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Mission to Mars (2000)

When the first manned mission to Mars meets with a catastrophic and mysterious disaster after reporting a unidentified structure, a rescue mission is launched to investigate the tragedy and bring back any survivors.

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Cast

Cast overview, first billed only:
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Luke Graham
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Nicholas Willis
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Reneé Coté
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Debra Graham
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Maggie McConnell
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NASA Wife
Freda Perry ...
NASA Wife
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NASA Wife
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NASA Wife
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Bobby Graham
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Storyline

In 2020, a crew of astronauts has been prepared for a two-year international mission in Mars. Jim McConnell, Woody Blake and his wife Terri Fisher, Luke Graham and Phil Ohlmyer are best friends and Jim lost his chance to land on Mars when his beloved wife Maggie McConnell died. The team of four astronauts land on Mars but a mysterious storm kills three of them and only Luke survives. A rescue team with Woody in command and Jim, Terri and Phil heads to the red planet and discovers that only Luke has survived. Their further investigation shows that the storm that killed the three other astronauts was artificial and created to protect a Face that lies on Mars. What might be the intriguing Face? Written by Claudio Carvalho, Rio de Janeiro, Brazil

Plot Summary | Plot Synopsis

Taglines:

Let There Be Life. See more »


Motion Picture Rating (MPAA)

Rated PG for sci-fi violence and mild language | See all certifications »

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Details

Official Sites:

Country:

Language:

Release Date:

10 March 2000 (USA)  »

Also Known As:

M2M  »

Filming Locations:

 »

Box Office

Budget:

$100,000,000 (estimated)

Opening Weekend:

$22,855,247 (USA) (10 March 2000)

Gross:

$60,874,615 (USA) (14 July 2000)
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Company Credits

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Technical Specs

Runtime:

Sound Mix:

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Color:

(Technicolor)

Aspect Ratio:

2.35 : 1
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Did You Know?

Trivia

After Mars Recovery is given the OK to enter orbit around Mars, Woody Blake says "Let's light this candle". This is exactly what Alan Shepard, the first American in space, said just before lift-off on his inaugural Mercury flight. See more »

Goofs

The Mars Recovery vehicle is shown pointing forward before it attempted to go into orbit. Any spacecraft would have to point backwards, and thus slowdown, to enter orbit. See more »

Quotes

Jim McConnell: There's pressure in here.
Terri Fisher: Above Mars atmospheric? That's impossible.
Jim McConnell: We're millions of miles from Earth inside a giant white face. What's impossible?
See more »

Crazy Credits

The National Aeronautics and Space Administration's cooperation and assistance does not reflect an endorsement of the contents of the film or the treatment of the characters depicted therein. See more »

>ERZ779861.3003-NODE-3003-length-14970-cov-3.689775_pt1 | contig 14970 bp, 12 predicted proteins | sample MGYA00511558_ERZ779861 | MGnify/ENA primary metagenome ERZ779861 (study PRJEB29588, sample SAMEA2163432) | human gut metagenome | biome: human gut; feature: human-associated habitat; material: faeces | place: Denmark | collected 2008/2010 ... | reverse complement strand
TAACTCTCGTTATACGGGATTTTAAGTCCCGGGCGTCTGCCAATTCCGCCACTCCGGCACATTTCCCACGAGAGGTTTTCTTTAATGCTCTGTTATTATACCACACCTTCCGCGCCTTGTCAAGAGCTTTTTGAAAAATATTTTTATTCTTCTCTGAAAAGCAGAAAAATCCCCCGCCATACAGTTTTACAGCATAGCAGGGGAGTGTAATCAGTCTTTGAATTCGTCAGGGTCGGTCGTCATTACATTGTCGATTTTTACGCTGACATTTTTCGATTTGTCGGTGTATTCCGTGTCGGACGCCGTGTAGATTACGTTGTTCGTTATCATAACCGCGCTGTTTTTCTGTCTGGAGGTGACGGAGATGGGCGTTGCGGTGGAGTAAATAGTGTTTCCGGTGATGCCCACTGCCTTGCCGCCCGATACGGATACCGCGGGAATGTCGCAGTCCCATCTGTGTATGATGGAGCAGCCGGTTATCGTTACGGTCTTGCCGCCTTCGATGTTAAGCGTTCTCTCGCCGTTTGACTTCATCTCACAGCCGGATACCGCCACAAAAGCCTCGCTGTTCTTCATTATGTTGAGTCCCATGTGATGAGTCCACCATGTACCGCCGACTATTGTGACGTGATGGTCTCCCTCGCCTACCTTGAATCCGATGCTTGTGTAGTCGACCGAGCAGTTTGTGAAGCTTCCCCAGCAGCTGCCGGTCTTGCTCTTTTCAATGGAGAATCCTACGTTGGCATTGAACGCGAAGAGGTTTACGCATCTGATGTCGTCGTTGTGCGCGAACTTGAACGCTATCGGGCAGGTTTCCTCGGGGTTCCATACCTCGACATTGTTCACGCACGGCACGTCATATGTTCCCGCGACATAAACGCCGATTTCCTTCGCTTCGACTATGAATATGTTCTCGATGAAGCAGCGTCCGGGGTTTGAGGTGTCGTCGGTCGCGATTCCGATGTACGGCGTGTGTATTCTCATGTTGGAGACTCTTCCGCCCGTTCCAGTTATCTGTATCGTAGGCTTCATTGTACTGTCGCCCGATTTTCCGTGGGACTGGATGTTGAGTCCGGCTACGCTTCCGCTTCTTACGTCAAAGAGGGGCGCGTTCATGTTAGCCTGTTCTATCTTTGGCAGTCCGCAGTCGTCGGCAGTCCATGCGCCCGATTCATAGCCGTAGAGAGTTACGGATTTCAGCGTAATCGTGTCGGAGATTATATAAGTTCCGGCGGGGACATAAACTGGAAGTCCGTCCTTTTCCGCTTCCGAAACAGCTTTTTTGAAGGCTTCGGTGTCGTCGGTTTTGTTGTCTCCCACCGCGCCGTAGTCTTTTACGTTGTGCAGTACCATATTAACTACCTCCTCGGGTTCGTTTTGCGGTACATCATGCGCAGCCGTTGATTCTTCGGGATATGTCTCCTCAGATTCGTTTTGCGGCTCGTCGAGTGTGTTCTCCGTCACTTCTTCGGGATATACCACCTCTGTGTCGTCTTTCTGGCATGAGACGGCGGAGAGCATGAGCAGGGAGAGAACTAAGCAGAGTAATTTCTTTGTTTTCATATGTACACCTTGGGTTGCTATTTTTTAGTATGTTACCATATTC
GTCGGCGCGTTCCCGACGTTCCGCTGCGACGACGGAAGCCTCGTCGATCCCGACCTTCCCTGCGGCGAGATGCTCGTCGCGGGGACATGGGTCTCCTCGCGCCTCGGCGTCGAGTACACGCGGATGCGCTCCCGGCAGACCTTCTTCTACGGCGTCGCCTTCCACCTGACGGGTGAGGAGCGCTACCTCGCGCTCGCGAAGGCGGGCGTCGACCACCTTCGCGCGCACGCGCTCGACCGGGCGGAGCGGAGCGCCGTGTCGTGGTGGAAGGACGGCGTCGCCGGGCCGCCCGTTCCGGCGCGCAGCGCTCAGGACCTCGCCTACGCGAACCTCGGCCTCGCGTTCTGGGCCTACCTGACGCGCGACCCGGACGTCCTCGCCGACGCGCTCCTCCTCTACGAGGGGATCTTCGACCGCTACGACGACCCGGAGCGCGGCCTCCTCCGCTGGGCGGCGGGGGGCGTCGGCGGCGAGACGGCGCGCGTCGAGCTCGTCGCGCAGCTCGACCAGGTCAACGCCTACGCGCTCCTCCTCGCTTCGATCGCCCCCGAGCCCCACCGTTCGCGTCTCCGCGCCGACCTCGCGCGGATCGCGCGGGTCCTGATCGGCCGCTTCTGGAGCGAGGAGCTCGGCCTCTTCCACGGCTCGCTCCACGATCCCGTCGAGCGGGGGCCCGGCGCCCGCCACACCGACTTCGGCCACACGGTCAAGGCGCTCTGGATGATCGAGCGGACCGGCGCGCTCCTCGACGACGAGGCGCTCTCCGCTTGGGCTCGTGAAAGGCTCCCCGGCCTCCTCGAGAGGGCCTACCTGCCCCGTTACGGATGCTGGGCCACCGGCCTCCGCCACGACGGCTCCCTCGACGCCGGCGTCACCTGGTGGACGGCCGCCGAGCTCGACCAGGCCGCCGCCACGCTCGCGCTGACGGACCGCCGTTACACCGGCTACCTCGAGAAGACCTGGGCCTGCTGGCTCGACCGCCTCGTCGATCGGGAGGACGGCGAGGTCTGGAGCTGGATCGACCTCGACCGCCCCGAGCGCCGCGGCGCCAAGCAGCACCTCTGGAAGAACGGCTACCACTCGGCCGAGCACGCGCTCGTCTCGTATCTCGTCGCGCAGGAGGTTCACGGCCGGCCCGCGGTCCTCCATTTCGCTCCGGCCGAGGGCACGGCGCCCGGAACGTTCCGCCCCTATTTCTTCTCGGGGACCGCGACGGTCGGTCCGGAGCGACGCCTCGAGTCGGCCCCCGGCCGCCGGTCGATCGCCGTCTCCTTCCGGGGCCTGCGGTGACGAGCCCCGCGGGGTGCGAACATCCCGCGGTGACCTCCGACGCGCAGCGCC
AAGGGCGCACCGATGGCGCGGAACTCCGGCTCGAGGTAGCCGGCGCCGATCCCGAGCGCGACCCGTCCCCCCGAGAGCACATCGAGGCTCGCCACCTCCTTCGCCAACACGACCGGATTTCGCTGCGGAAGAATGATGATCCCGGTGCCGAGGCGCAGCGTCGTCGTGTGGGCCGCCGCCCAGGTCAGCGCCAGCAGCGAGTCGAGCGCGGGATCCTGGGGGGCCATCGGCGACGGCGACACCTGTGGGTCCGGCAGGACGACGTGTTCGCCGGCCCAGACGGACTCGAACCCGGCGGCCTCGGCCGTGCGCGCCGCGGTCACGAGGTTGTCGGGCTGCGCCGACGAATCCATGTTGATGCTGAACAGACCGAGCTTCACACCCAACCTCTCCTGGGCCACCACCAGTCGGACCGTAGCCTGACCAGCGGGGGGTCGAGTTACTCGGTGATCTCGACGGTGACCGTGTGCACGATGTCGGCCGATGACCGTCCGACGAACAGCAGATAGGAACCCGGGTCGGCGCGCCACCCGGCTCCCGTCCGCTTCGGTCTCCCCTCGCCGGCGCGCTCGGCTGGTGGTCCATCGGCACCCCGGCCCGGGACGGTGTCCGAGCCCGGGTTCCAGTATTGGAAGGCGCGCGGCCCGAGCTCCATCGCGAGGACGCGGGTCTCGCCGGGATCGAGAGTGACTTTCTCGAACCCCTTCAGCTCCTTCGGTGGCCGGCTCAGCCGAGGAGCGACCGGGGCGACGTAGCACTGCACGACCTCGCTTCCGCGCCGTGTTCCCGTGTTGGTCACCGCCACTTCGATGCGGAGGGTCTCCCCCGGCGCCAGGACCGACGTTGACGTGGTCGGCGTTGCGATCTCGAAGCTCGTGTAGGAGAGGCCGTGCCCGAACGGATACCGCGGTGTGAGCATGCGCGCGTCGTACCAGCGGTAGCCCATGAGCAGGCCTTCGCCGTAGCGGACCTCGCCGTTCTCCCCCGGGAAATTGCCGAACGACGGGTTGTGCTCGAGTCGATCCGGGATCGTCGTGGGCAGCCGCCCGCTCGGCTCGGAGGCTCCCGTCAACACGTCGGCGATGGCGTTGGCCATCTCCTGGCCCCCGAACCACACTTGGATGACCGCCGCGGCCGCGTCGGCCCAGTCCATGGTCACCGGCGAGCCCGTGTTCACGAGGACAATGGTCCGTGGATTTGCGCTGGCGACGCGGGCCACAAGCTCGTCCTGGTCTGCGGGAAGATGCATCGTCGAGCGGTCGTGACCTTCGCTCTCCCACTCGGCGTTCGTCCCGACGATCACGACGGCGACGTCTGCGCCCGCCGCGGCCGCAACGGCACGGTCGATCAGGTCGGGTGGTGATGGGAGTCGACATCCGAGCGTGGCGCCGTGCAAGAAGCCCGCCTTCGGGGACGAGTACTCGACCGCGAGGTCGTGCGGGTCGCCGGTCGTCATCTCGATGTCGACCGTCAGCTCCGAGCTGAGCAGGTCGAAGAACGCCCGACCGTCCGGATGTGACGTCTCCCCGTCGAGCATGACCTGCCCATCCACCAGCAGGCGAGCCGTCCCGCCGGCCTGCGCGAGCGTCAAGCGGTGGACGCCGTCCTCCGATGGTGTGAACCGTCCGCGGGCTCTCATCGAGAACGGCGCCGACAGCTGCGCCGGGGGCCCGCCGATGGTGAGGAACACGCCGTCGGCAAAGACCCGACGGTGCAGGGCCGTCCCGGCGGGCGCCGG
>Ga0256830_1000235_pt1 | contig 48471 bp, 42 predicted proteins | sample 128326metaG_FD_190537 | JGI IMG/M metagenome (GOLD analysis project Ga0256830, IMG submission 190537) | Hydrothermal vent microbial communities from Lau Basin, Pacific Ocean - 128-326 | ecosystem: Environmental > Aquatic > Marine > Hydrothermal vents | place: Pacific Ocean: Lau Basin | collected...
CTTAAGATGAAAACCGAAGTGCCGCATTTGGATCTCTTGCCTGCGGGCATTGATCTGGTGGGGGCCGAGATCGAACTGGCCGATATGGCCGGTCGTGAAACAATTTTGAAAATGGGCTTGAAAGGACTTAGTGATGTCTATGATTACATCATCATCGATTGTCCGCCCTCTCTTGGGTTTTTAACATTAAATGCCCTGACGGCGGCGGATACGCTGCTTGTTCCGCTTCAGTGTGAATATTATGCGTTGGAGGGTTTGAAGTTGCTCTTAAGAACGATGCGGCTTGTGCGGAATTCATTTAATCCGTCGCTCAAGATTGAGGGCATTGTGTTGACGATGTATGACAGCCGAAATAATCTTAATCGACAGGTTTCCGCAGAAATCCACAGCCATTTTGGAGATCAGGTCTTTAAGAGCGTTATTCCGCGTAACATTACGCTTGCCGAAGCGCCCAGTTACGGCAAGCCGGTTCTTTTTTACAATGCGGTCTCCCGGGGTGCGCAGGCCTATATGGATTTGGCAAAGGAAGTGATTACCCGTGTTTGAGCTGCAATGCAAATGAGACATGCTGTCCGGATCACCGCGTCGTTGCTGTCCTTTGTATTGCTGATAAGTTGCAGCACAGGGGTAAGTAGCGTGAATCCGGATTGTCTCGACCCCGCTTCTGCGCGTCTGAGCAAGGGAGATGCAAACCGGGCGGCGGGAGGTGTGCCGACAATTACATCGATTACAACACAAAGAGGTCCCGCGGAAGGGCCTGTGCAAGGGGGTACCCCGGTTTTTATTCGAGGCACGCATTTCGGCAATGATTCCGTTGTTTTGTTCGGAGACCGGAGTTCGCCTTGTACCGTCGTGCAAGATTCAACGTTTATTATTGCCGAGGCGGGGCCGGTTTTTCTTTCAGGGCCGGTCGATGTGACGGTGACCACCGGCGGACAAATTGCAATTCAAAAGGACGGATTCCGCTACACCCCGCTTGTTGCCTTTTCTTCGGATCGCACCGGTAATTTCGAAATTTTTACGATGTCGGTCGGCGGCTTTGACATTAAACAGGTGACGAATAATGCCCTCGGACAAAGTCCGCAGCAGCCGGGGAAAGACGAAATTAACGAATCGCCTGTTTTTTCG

Connections

Featured in The Life of Brian (2002) See more »

Soundtracks

Ma 'Tit Fille
Written by Buckwheat Zydeco (as Stanley Dural, Jr.)
Performed by Buckwheat Zydeco
Courtesy of The Island Def Jam Music Group
By Arrangement with Universal Music Special Markets
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Frequently Asked Questions

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User Reviews

My Review
7 March 2000 | by (Mars) – See all my reviews

My Mission to Mars was a pleasant adventure. Departing from today's incessant need to combine blood curling aliens with one's travels through space, Mission to Mars provides an intelligent ultimatum. The film lies somewhere in between 2001, The Abyss and Lost in Space, forcing us to examine our roles as humans throughout the ages in this unexplored territory. Sprinkle a touch of action, and a pinch of suspense, and you have yourself a sci-fi film for the new millennium.

The film stars such veteran actors as Tim Robbins, Gary Sinise, Don Cheadle, and Jerry O'Connell; an ensemble where only first-class acting is possible. So let us move onto the direction. It is Brian DePalma's foray into science fiction. And masterfully done to say the least. His shot composition is reminiscent of Scarface and The Untouchables, mixing filmmaking from the days of yore with today's MTV aesthetic. DePalma's talent for filming suspenseful action sequences is in full swing in this film. The spacewalk scene will be one that will not be forgotten for quite some time. Could possibly be one of the best spacewalk scenes in films to date. The hidden jewel for me was the unpredictability of the film. Each corner turned was a pleasant surprise. I can't remember that last time I saw a movie with this quality, especially coming out of the Hollywood mainstream.

The cinematography was astounding. Imagine Lawrence of Arabia lensed on Mars. Professor Jenkins from Scientific America was correct when he said that the images from the film were identical to those photographed from the actual planet. And that is not a small feat.


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